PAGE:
Institutional Neutrality Isn’t Reality

Libraries and higher ed must acknowledge that some expression oppresses others

May 1, 2018

Julie Jones

On February 10, University of Washington (UW) Libraries in Seattle closed in response to a rally being held on campus. I’m a current MLIS student at UW’s iSchool, and the closure occurred while I was attending the American Library Association’s (ALA) 2018 Midwinter Meeting in Denver.

The rally was hosted by the UW College Republicans, who invited Patriot Prayer—a right-wing group based in the Pacific Northwest—as a way to exercise free speech rights. As many open-carry advocates, white supremacists, and neo-Nazis voiced their intentions to attend the rally, fears of maintaining campus safety increased. (Just last year, a protester was shot and injured at an on-campus speech that featured conservative provocateur Milo Yiannopoulos.) Instead of canceling the rally, the administration shut down the majority of the university and encouraged students to stay away altogether.

On February 11, I sat watching the ALA President’s Program, where panelists debated the question, “Are libraries neutral?” It seemed baffling to me to be having such a discussion when, just a day before, I saw how baseless the claim of institutional neutrality can be. The affirmative debaters’ main talking points echoed those of the UW administration, citing values of civil debate and freedom of expression. But in reality, principles of free, democratic expression come up empty in a material world where, historically, violence and oppression have been America’s backbone. Libraries and higher education institutions must acknowledge that freedom of expression is not coming from a neutral playing field; some expressions actively and effectively silence others.

This material space that we all occupy is full of inequalities and power structures that protect some and endanger others.

In order for the UW College Republicans to host Patriot Prayer, the university had to pay a $17,000 security bill. Bus routes were canceled in adjacent areas, cutting off transportation service for workers and residents. A body-positive fashion show was canceled, as was an event celebrating high-achieving black high school students. Additionally, three main libraries on campus were shuttered, affecting students, faculty, and members of the public. In exchange for Patriot Prayer taking up space, marginalized groups were removed and vital community resources made inaccessible. This material space that we all occupy is full of inequalities and power structures that protect some and endanger others. At the end of the day, libraries and academic institutions must assess whose freedoms are overriding those of others.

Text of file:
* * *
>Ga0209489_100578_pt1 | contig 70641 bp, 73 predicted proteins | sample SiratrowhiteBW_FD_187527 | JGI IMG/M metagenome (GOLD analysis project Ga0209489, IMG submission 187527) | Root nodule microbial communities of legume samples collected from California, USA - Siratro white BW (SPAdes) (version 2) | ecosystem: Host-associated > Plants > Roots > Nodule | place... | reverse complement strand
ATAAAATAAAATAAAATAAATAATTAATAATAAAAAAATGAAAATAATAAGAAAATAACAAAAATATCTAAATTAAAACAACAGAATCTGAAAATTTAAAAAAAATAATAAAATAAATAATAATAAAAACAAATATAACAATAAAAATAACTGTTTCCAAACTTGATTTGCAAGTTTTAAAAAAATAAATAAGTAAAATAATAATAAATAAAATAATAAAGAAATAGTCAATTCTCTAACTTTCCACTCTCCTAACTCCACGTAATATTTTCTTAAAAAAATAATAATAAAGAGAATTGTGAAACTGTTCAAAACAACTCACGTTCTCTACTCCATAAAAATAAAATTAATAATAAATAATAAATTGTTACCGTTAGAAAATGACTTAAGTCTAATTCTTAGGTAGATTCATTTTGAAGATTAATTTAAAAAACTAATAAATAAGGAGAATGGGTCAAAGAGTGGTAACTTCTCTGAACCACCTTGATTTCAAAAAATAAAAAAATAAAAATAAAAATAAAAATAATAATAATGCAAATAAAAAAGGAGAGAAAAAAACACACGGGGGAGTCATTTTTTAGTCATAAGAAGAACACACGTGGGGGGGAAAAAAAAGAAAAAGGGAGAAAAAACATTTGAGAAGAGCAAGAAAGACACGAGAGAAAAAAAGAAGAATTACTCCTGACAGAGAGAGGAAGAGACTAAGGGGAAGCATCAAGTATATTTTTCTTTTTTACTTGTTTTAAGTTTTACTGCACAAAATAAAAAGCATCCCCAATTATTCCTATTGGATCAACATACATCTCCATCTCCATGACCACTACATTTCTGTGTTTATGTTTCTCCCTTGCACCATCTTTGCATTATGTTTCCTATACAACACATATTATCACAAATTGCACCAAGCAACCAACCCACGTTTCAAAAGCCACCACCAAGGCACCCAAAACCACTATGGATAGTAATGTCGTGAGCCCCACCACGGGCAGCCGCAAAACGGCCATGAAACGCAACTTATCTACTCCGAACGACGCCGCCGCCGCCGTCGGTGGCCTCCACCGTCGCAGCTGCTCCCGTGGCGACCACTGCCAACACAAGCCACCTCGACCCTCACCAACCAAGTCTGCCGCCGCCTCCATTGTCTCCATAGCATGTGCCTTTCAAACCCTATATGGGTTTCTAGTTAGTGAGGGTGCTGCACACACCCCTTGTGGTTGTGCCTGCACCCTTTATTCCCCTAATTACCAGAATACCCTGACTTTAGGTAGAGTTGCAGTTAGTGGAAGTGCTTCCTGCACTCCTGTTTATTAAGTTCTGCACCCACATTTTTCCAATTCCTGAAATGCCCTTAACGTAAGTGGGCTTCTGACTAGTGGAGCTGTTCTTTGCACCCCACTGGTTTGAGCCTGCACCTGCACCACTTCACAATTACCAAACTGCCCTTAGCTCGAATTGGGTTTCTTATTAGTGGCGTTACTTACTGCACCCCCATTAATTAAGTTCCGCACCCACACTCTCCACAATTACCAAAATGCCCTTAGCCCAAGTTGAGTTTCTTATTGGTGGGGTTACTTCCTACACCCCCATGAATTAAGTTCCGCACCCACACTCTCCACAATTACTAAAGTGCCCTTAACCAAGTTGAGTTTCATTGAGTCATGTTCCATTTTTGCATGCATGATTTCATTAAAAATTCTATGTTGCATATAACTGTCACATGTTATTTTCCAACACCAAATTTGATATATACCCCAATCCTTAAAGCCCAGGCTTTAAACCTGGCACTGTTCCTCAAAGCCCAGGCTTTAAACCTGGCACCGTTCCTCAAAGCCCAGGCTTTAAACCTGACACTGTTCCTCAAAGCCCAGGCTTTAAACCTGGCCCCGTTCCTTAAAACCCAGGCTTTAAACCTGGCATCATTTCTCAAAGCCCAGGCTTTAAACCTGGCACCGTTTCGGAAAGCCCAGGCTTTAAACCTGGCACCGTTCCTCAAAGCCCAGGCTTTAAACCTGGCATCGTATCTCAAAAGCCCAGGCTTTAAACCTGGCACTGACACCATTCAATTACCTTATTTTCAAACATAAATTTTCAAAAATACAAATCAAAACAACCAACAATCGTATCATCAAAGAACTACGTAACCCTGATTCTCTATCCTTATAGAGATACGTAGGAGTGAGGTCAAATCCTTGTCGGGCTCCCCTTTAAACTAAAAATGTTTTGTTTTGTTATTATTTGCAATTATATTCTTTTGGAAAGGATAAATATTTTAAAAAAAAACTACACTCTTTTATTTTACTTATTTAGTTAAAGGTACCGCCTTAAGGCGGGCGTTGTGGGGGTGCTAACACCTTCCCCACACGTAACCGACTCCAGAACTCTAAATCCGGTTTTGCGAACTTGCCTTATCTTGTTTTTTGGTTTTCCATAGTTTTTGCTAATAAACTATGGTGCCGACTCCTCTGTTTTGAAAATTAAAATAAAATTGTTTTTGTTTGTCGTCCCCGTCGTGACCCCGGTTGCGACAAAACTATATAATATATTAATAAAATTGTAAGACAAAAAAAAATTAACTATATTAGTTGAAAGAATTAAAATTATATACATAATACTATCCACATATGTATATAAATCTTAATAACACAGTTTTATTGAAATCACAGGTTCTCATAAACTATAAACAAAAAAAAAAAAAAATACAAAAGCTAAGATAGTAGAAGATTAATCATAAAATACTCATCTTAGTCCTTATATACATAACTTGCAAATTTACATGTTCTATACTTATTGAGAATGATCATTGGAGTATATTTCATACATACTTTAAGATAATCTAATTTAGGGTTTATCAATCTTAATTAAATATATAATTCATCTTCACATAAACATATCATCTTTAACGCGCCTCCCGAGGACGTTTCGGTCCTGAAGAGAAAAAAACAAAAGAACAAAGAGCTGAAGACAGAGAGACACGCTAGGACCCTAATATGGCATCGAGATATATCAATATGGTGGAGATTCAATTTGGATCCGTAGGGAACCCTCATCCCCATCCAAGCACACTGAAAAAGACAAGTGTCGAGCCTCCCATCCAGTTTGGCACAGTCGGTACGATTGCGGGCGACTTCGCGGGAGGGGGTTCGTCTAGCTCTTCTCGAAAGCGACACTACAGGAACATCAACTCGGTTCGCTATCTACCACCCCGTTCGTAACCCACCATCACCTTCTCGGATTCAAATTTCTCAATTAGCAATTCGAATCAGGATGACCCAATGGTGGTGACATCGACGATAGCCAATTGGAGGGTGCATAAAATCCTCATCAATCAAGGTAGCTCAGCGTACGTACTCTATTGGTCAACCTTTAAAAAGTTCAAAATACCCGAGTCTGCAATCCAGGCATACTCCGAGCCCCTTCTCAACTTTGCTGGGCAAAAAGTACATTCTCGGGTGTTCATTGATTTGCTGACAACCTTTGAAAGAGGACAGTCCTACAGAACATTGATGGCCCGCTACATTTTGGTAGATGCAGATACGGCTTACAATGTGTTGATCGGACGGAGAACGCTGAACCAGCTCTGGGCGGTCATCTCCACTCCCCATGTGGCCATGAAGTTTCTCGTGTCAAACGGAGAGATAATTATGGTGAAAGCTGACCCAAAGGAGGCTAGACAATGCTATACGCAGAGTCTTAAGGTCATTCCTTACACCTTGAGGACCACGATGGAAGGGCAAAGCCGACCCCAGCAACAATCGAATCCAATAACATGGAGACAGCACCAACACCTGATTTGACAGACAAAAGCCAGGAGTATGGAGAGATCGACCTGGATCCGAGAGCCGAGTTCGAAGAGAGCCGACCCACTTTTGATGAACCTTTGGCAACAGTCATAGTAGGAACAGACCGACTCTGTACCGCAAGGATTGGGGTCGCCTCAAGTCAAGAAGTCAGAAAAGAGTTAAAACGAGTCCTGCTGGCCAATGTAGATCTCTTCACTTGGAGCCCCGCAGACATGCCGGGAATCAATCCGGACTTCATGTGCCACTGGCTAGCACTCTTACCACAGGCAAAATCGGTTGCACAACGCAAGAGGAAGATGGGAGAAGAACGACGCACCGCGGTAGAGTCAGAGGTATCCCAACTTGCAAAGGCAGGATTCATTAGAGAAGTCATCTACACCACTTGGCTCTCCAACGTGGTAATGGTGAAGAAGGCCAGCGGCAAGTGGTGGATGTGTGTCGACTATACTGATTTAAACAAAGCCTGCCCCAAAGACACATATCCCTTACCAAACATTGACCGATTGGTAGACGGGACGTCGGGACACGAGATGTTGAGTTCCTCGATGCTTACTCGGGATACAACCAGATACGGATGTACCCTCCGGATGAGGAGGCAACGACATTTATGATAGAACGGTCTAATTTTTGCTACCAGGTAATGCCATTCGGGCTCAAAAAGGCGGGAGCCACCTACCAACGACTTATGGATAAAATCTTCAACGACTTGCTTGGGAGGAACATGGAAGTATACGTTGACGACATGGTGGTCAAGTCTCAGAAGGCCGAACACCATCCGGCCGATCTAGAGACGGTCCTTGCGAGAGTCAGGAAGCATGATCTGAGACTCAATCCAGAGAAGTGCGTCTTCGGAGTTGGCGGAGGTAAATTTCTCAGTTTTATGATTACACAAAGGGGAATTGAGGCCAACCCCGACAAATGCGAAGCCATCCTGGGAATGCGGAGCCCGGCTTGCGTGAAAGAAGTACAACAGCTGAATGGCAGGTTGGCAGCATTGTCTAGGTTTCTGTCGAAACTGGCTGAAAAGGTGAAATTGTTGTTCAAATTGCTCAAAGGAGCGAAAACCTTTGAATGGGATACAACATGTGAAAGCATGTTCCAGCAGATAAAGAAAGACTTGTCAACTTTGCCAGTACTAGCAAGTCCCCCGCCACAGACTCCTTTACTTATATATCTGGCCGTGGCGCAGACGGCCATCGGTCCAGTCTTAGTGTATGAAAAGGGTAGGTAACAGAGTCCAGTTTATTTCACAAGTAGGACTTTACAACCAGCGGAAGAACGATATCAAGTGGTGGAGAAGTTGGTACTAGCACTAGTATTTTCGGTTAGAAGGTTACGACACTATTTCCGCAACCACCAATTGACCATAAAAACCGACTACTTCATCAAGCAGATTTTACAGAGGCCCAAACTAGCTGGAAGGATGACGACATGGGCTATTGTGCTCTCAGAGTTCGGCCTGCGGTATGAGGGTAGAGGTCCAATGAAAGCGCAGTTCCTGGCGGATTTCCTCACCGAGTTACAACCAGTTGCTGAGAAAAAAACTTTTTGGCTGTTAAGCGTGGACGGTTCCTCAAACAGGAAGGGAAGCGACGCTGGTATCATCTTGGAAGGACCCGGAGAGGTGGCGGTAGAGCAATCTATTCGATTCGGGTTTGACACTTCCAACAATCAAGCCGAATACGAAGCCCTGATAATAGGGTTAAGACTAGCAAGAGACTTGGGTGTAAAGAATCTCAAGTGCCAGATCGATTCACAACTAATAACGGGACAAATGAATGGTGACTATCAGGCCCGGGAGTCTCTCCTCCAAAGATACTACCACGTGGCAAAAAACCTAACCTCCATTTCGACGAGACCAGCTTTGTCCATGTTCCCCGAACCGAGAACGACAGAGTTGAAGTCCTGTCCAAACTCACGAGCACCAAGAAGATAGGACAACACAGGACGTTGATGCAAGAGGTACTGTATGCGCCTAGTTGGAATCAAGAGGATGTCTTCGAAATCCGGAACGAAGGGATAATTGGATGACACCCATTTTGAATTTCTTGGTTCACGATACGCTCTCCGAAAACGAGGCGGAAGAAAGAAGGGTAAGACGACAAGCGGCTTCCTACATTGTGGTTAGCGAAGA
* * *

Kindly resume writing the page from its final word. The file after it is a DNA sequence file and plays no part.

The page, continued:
At the Midwinter debate, I felt compelled to speak up and ask the panel how material violence plays into all of this, because some of the pro-neutrality arguments were ahistorical, immaterial, and contradictory. James LaRue, director of ALA’s Office for Intellectual Freedom, stated, “Can librarians punch Nazis because of what they believe? Then we deny them the common legacy of humanity—the right to be really wrong in public.” This made me ask, in light of those campus events, whose safety is going to be sacrificed while we wait around for a Nazi’s right to be proven wrong? Whose dignity, agency, and access will be postponed? How many lives will be lost while we wait for the falsehoods of Nazi rhetoric to surface? Giving Nazis the space to be wrong makes me feel as though we are failing those whose existence is threatened on a daily basis.

As an MLIS student, seeing my campus libraries close in response to the rally was discouraging. As the violence of extreme right-wing demonstration takes up more material space in mainstream society, how will libraries react? I am not here to argue whether libraries are neutral or not, and neither are many of my fellow library students. As a future librarian, I acknowledge that I live in a world full of injustice and inequality. To claim libraries are neutral, in aspiration or practice, is to be blind to the realities of violence and oppression that marginalized groups face every day.


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